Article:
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Ultrasound Rejuvenates Senescent Cells Through Autophagy

This effect was shown in mice.

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In a preprint paper, the researchers have shown that low-frequency ultrasound treatment decreases senescence and improves the physical performance of aged mice [1].

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Mechanical approach

Cellular senescence, the inability of aged cells to divide while still being metabolically active, is one of the hallmarks of aging. Although senescent cells play an important role in various physiological processes such as tissue repair and tumor suppression, their accumulation with aging leads to pathologies.

As a result, several biotech companies are developing therapeutics that target senescence, such as Unity Biotechnology and Cleara. However, so far, none of the compounds have yet reached the market, and the only safe ways to slow down senescence seem to be exercise and possibly the consumption of nutraceuticals [2].

While there are still no approved drugs that would eliminate senescent cells or modulate the SASP, the researchers decided to look into mechanical ways of targeting these cells other than working out.

In this study, the scientists employed intermittent low-frequency ultrasound treatment first in vitro and then in vivo. The pressure produced by ultrasound mechanically disturbs cells triggering changes in their metabolism. As the results show, it is an effective method of rejuvenating senescent cells via autophagy activation.

In vitro results

First, the researchers induced senescence in cell cultures using several chemicals. The cells were then irradiated by 20-minute low-frequency ultrasound. The treatment reversed senescence as shown by a decreased cellular size and blocked SASP secretion.

Interestingly, a similar effect was achieved by exposing senescent cells to the factors secreted by low-frequency ultrasound-treated normal cells. Moreover, the treatment resulted in a sustained growth rate of normal cells that would otherwise become senescent.

Next, the researchers show that the treatment led to mitochondrial fragmentation and loss of lysosomes. In addition, when combined with rapamycin, ultrasound irradiation yielded an even better result. These results show that low-frequency ultrasound rejuvenates senescent cells via increased autophagy.

In vivo success

Following the positive results obtained in cell cultures, the researchers tested the effect of low-frequency ultrasound in aged mice of both sexes and how it compared to exercise. The mice were divided into 6 groups: exercise only, ultrasound only, exercise+ultrasound, rapamycin only, rapamycin+ultrasound, and controls.

As shown by a number of physical tests conducted before and after treatment, low-frequency ultrasound alone or in combination with either rapamycin or exercise improved the performance of the aged mice. A beneficial effect of the ultrasound treatment was also observed at the cellular level: the mice had fewer senescent cells in the pancreas and the kidneys.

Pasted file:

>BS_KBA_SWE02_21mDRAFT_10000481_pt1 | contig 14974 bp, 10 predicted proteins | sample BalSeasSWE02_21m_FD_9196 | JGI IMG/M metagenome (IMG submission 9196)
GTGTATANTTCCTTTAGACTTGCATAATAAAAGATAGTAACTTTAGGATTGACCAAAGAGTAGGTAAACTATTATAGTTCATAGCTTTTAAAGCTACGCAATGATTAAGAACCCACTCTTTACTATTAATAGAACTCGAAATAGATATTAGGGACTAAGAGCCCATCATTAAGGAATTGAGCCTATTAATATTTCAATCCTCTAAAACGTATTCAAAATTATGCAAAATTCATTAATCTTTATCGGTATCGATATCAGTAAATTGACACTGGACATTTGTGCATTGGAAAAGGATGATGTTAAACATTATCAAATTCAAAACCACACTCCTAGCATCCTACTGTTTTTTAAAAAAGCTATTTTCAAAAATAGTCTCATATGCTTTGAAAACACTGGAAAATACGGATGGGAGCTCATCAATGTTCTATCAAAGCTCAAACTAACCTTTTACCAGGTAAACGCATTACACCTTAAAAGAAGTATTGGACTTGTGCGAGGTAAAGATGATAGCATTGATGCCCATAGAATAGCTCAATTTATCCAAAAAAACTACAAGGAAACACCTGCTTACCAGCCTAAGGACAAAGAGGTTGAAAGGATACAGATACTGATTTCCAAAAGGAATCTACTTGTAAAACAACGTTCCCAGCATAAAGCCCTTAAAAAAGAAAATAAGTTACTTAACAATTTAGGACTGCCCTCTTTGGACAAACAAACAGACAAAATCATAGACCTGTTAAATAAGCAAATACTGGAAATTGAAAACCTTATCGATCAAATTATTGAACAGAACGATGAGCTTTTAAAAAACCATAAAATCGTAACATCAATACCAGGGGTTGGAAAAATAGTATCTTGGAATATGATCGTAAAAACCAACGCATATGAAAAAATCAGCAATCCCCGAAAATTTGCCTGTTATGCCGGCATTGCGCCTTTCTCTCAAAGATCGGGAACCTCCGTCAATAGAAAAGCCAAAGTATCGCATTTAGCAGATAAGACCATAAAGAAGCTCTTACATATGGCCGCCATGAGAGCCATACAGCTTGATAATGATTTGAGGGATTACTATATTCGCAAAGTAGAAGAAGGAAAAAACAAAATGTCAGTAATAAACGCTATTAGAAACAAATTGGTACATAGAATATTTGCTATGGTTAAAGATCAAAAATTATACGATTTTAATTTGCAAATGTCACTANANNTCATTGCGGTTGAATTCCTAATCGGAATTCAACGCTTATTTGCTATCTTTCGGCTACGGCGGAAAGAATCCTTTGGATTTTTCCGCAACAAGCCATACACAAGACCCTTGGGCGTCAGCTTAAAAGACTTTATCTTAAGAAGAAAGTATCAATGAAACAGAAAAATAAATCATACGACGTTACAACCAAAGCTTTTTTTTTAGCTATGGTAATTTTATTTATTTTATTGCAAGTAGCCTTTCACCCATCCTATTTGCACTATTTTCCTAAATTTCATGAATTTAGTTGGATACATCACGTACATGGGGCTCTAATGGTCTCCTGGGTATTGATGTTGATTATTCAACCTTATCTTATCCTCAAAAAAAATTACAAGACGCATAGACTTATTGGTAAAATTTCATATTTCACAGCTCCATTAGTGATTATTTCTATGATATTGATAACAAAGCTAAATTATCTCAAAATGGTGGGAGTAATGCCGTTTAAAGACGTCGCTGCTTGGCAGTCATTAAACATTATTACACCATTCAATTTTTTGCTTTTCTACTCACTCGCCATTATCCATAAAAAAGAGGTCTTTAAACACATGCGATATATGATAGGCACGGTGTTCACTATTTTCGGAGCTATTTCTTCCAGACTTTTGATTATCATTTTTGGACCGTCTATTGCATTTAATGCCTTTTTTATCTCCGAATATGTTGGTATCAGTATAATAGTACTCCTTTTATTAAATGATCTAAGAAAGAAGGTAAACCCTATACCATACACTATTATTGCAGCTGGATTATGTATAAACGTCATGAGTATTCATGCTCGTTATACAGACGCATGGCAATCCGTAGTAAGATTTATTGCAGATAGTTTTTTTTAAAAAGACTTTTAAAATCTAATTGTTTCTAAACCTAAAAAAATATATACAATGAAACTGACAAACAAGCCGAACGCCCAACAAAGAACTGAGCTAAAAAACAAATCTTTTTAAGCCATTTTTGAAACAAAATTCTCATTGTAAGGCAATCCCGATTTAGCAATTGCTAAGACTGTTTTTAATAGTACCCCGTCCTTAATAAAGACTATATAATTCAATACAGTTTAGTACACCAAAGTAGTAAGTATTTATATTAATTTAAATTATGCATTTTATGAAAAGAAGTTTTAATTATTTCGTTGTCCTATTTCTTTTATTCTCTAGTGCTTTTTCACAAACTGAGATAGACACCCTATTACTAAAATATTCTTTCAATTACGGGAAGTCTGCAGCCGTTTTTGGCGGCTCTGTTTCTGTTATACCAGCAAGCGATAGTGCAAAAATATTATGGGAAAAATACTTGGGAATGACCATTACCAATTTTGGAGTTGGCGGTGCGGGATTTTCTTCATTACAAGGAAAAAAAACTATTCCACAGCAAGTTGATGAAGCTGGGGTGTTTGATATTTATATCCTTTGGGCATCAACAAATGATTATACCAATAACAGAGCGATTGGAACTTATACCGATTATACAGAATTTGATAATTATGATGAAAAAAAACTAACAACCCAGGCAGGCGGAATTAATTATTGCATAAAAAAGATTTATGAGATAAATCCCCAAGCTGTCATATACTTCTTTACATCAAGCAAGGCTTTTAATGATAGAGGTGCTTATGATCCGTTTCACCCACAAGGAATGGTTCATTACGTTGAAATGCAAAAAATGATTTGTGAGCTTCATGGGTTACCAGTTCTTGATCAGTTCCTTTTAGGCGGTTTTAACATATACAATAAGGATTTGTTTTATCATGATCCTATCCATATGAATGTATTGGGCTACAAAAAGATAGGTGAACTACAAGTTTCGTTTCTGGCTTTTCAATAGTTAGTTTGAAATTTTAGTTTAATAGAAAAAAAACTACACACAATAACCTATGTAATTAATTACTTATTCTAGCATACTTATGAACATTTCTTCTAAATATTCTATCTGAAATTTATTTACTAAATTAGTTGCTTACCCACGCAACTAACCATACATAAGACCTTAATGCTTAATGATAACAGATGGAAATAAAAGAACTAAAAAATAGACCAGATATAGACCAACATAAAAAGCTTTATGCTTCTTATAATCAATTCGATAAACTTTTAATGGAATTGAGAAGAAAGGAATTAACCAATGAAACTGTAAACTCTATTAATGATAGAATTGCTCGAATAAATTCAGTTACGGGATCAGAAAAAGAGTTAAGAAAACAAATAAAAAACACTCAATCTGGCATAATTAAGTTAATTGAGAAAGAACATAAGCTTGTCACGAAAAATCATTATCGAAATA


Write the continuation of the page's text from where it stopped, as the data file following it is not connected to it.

The researchers also tested several ultrasound treatment frequencies (every day, every other day, every third day) and power levels. All of them proved beneficial performance-wise and in reducing senescence in the two organs.

AbstractΒ 

Accumulation of senescent cells in tissue and organs leads to aging abnormalities. Rejuvenating senescent cells provides a strategy to ameliorate aging. We report here that low frequency ultrasound (LFU) rejuvenates senescent cells causing growth and loss of senescence markers. With fibroblasts and mesenchymal stem cells, LFU can enable increased cell expansion without altering phenotype. At a subcellular level, LFU causes mitochondrial fission and loss of lysosome staining that is enhanced by rapamycin or Rho kinase inhibition and blocked by Sirtuin1 inhibition, consistent with the hypothesis that LFU activates autophagy. In vivo, older mice are rejuvenated by LFU as measured by increased physical performance and decreased levels of senescent cells in kidney and pancreas measured by three markers. Thus, we suggest that LFU alone increases aged cell and whole animal performance.

Conclusion

While this has not been tested in people, this remarkable study demonstrates that it is possible to rejuvenate senescent cells by mechanically manipulating them with ultrasound waves alone. The treatment not only activates autophagy, suppresses SASP, and removes senescent cells, it improves the physical performance of aged animals. Similar to exercise, low-frequency ultrasound irradiation seems to trigger systemic responses in the organism.

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Literature

[1] Kumar, S. et al. Rejuvenating Senescent Cells and Organisms with Only Ultrasound. bioRxiv 2022.12.08.519320 (2022) doi:10.1101/2022.12.08.519320

[2] Sharma, R. Bioactive food components for managing cellular senescence in aging and disease: A critical appraisal and perspectives. PharmaNutrition 18, 100281 (2021)

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About the author
Larisa Sheloukhova

Larisa Sheloukhova

Larisa is a recent graduate from Okinawa Institute of Science and Technology located in one of the blue zones. She is a neurobiologist by training, a health and longevity advocate, and a person with a rare disease. She believes that by studying hereditary diseases it’s possible to understand aging better and vice versa. In addition to writing for LEAF, she continues doing research in glial biology and runs an evidence-based blog about her disease. Larisa enjoys pole fitness, belly dancing, and Okinawan pristine beaches.
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